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The Impact of Software Architecture on the Cost of Design, Implementation and Verification of Reliable Embedded Systems

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posted on 12.09.2013, 08:38 by Noor Azurati Binti Ahmad
The concern of this thesis is the development of software for systems utilising embedded processors. In many cases, the safety of users of “embedded systems” (and other people in the immediate vicinity) depends on the correct operation of this software. This project explores the ways in which the cost of designing, implementing and verifying the behaviour of systems that include embedded software can be reduced. More specifically, the goal is to determine the extent to which the use of a time-triggered (TT) architecture - as opposed to an equivalent “event triggered” (ET) architecture - could offer benefits to the developers of reliable embedded systems. To evaluate this, a method of software architecture evaluation was developed and is described. The work detailed in this thesis involved an extensive empirical study of the costs involved in testing TT systems, with and without task pre-emption. Factors considered in this comparison included: [i] implementation costs, including code size, overhead, memory and CPU utilisation of a scheduler; [ii] testing costs, including the ease of obtaining timing data for isolated and in-situ tasks; and [iii] design costs, including execution time, lines of code and number of inputs required to perform a test of schedulability on the task set. The results from empirical studies suggested the use of TT architectures (compared with equivalent designs based on ET architectures) would require greater efforts at the design phase, but lower efforts during the testing phases. The results also suggested systems based on TT designs are likely to have lower implementation costs than equivalent systems based on ET designs. Taken together, the results point to a lower overall cost for TT systems. Execution of the method is described through the presentation of experimental case studies. Throughout these activities, the method has been shown to be a capable tool for software architecture evaluation.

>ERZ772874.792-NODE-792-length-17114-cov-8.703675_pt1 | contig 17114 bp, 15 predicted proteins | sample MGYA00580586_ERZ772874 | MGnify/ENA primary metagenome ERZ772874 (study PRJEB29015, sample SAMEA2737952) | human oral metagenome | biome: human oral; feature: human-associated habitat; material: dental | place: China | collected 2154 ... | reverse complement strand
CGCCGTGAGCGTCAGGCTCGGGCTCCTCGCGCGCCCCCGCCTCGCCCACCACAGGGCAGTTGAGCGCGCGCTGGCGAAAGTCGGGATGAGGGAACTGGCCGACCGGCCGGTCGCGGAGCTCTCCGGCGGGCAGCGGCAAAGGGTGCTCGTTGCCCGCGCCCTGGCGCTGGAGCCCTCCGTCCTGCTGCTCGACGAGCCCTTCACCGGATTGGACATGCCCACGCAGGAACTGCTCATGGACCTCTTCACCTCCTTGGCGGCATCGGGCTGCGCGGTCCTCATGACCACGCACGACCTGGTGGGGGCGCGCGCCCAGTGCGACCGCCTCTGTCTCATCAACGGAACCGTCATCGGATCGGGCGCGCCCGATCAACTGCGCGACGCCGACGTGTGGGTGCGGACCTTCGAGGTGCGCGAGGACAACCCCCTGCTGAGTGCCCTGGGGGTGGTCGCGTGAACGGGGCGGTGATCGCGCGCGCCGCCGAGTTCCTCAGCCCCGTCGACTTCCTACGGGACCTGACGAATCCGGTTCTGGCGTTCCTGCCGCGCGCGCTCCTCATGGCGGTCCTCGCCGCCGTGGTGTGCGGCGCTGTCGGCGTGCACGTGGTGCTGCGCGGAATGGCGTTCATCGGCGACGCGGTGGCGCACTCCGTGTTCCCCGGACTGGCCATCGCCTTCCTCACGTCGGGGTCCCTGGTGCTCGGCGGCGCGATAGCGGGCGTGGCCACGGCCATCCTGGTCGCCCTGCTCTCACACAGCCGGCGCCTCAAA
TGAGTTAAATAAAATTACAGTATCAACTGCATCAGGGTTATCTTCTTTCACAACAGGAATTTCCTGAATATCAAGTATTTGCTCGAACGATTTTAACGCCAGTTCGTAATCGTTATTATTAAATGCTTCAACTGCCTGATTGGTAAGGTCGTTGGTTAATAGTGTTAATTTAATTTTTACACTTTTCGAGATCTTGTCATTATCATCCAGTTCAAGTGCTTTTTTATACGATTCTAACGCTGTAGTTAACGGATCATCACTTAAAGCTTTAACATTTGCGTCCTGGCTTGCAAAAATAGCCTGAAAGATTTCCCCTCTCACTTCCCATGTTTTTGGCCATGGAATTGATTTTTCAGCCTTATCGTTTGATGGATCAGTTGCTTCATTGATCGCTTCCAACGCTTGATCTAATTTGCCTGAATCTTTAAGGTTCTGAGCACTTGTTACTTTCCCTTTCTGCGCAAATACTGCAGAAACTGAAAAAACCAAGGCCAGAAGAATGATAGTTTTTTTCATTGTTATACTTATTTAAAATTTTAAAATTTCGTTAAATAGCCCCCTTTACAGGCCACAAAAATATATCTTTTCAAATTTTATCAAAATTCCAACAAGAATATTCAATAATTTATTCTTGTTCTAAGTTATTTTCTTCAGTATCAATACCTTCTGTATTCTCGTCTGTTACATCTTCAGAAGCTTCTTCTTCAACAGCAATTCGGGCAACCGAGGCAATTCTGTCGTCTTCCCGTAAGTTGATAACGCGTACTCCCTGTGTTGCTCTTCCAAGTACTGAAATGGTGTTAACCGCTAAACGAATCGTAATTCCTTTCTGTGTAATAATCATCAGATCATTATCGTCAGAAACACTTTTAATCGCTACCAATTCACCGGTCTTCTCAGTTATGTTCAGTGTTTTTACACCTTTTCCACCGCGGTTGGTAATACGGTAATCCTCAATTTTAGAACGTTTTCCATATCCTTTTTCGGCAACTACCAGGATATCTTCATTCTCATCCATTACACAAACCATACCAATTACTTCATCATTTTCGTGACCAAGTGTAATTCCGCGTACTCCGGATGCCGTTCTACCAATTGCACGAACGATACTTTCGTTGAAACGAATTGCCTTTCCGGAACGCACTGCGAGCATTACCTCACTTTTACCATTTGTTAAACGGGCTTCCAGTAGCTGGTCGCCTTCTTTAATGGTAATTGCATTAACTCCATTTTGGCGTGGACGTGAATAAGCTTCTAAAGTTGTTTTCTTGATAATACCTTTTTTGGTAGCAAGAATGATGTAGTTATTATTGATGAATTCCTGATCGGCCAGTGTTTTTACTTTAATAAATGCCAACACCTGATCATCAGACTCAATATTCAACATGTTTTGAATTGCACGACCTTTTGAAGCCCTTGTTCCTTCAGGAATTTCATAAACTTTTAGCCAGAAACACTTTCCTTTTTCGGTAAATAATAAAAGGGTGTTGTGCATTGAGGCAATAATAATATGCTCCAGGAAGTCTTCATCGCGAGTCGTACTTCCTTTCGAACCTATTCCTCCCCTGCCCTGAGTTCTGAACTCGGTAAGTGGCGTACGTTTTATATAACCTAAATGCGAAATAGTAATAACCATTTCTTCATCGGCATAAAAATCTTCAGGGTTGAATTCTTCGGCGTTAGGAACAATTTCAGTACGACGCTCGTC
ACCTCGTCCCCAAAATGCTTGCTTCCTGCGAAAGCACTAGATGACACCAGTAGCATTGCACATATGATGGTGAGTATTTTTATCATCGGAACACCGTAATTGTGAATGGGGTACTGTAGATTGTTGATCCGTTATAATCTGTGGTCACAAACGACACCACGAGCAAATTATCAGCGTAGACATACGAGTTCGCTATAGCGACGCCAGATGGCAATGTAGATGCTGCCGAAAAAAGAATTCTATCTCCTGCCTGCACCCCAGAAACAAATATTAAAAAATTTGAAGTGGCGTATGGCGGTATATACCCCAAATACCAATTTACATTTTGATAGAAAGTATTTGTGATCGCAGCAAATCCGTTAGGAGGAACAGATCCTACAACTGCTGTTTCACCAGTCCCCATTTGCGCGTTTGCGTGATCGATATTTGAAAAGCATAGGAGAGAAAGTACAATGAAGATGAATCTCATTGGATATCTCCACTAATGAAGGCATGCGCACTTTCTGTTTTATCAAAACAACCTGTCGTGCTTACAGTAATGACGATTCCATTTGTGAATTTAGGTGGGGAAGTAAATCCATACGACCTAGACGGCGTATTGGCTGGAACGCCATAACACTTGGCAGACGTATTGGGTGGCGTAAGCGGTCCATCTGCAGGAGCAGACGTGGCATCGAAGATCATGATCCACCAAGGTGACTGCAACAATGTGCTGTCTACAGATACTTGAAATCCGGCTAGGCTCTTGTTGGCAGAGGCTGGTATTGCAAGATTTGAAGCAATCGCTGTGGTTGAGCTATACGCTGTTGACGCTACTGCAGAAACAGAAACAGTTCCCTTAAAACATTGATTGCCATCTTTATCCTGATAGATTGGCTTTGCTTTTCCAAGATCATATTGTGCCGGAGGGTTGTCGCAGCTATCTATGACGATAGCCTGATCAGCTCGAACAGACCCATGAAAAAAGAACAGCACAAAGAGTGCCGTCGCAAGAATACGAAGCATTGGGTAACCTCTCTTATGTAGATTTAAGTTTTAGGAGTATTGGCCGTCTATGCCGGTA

Pont, Michael J.

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University of Leicester

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